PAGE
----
For two decades, Sadis & Goldberg has represented investors, investment advisers, industry professionals and brokerage firms in the financial services industry. What makes our law office different is that not only do our securities attorneys have a wide range of experience, but many of them are also SEC attorneys. We’ve won countless multi-million dollar securities arbitrations, verdicts, awards, and settlements for clients. In this blog post, we are going to dive into some of the more common claims of clients.
- Misrepresentation – This occurs if a broker fails to give you all the information about an investment opportunity or fails to disclose risks. Misrepresentation lawsuits can be innocent, negligent, or fraudulent. In any case, you have the right to sue.
- Breach of Fiduciary Duty – Brokers and brokerage firms have a duty to act in the best interest of another party. This is what’s known as “fiduciary duty.” For example, a corporation’s board member has a fiduciary duty to the shareholders while a trustee has the same duty to the trust’s beneficiaries. Keep in mind that brokerage firms and brokers can be held responsible for abusing the investor’s trust and, in turn, breaching their fiduciary duties.
- Suitability – When you first establish a relationship with your broker, their advice should fit within your criteria, meet your financial goals, and match your risk tolerance and overall situation. Along with other financial representatives, brokers are expected to do business under what’s called the “Suitability Standard.” This essentially means that they must recommend strategies and products that are suitable for their particular situation. Note that the brokerage firm could be held liable for your losses when a broker suggests unsuitable investments and you wind up losing money.
- Churning – The SEC defines churning as “excessive buying and selling in your account by the broker.” Why would a broker engage in churning you might ask? Well, they want to generate additional commissions. For any financial losses that come out of the churning process, both the broker and their firm may be held liable.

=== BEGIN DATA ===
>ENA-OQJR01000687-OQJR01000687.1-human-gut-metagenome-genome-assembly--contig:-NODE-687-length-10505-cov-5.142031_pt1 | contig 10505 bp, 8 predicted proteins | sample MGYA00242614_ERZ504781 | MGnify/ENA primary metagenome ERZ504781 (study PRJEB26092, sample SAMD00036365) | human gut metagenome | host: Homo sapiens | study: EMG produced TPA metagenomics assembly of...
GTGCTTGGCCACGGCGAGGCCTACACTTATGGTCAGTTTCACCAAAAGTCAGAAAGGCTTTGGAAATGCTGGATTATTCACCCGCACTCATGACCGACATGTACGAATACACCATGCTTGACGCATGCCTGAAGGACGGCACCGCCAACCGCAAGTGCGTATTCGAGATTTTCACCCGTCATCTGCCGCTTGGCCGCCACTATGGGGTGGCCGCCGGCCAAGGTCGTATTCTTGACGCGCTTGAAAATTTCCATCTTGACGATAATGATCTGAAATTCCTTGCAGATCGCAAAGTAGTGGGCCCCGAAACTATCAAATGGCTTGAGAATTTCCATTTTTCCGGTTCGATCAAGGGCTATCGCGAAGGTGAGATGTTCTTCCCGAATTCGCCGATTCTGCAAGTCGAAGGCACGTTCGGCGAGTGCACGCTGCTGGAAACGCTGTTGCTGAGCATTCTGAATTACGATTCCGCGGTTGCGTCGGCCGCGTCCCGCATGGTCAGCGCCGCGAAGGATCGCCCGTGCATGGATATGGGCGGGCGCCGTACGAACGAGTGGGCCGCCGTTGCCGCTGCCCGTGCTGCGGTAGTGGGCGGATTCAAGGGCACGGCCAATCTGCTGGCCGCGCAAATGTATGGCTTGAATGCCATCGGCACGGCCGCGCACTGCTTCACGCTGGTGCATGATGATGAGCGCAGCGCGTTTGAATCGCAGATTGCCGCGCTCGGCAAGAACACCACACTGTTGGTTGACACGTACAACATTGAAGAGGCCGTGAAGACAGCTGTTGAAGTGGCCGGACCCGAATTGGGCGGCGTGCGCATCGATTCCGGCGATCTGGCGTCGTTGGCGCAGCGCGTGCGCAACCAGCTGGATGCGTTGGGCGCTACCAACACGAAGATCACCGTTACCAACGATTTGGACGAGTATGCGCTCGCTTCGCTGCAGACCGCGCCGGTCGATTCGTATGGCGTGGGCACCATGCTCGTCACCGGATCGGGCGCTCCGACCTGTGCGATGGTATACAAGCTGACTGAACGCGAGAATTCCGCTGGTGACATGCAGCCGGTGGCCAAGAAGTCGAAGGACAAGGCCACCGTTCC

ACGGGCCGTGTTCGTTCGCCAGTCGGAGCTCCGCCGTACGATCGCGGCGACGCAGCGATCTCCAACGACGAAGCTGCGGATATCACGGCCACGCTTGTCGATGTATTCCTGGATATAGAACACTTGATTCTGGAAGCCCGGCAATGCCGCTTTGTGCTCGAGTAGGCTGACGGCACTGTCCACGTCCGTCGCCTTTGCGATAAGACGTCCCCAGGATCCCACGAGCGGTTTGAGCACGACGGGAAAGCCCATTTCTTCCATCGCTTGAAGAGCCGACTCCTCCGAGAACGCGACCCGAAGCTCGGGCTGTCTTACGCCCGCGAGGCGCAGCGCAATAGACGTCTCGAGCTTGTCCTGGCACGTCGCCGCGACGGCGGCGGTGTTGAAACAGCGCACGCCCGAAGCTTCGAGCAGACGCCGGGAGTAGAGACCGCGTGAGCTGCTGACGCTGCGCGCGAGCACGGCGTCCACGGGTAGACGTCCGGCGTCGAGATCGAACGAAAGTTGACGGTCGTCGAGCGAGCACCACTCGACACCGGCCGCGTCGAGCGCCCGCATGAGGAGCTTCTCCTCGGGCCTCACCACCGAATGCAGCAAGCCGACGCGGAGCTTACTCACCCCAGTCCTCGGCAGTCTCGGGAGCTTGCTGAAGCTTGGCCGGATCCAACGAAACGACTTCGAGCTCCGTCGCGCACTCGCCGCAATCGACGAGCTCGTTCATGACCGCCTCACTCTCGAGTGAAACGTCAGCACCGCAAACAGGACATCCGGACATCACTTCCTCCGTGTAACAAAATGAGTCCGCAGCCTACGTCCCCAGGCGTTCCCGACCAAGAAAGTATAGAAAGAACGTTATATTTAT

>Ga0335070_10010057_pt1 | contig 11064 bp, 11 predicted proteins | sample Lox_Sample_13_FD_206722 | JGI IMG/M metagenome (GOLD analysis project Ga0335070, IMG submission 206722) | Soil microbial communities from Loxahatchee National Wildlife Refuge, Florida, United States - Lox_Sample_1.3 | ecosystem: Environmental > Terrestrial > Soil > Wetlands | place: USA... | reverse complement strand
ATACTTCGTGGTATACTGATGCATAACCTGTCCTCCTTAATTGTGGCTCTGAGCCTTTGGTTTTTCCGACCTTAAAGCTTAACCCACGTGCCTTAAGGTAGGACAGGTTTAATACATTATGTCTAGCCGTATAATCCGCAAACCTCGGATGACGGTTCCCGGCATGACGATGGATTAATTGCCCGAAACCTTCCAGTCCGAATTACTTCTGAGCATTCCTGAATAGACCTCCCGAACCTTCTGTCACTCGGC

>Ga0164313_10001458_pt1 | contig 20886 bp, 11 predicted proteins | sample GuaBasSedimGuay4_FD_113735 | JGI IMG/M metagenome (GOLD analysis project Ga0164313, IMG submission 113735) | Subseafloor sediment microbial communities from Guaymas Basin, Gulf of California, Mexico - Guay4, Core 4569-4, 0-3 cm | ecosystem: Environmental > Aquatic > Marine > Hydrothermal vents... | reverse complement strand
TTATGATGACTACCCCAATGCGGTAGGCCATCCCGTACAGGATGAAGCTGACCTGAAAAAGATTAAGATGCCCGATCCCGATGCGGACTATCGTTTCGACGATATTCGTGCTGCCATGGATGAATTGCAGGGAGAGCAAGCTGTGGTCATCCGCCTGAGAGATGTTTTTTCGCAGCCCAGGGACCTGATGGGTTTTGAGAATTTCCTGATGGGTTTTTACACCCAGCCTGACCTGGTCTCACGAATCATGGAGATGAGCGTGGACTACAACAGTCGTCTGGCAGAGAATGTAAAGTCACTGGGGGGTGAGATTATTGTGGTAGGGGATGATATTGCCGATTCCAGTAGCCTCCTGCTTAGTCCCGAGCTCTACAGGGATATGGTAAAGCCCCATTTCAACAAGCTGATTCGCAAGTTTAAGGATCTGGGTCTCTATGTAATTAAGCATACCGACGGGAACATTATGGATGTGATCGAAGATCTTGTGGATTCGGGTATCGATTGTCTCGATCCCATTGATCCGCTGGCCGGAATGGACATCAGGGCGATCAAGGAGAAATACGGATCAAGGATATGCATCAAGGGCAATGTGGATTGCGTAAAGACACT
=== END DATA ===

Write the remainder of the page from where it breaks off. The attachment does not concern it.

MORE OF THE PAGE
- Overconcentration – This ranks as one of the riskiest strategies a broker can implement. It’s fairly common knowledge that the most successful portfolios are ones that are diverse. With overconcentration, brokers are putting all your eggs in one basket. So let’s say you requested safe and secure investments with solid growth expected over time. However, your broker invested a large percentage of your account into one security, one sector of the economy, or one type of investment. In this case, overconcentration has occurred.
- Failure to Execute – Maybe you recently requested an order to be placed on your behalf. If your broker failed to timely execute that order, you may be eligible to recover losses associated with the failure to execute.
- Negligence – Broker negligence, or malpractice, involves any conduct that falls below the set standard of care that a reasonable, prudent person would have used in the same situation.
A Securities Attorney You Can Trust
It can be difficult to pick from the many securities law firms in the Tri State area. That said, Sadis & Goldberg specializes in securities litigation cases. Our trial lawyers don’t just simply dabble in these areas. By doing so, the litigation lawyers at our practice are able to demonstrate unmatched results in high-stakes cases.
Don’t just settle for any trial attorney to take on your claim. Instead, see what one of our securities lawyers can do for you.
Call now to speak to an attorney.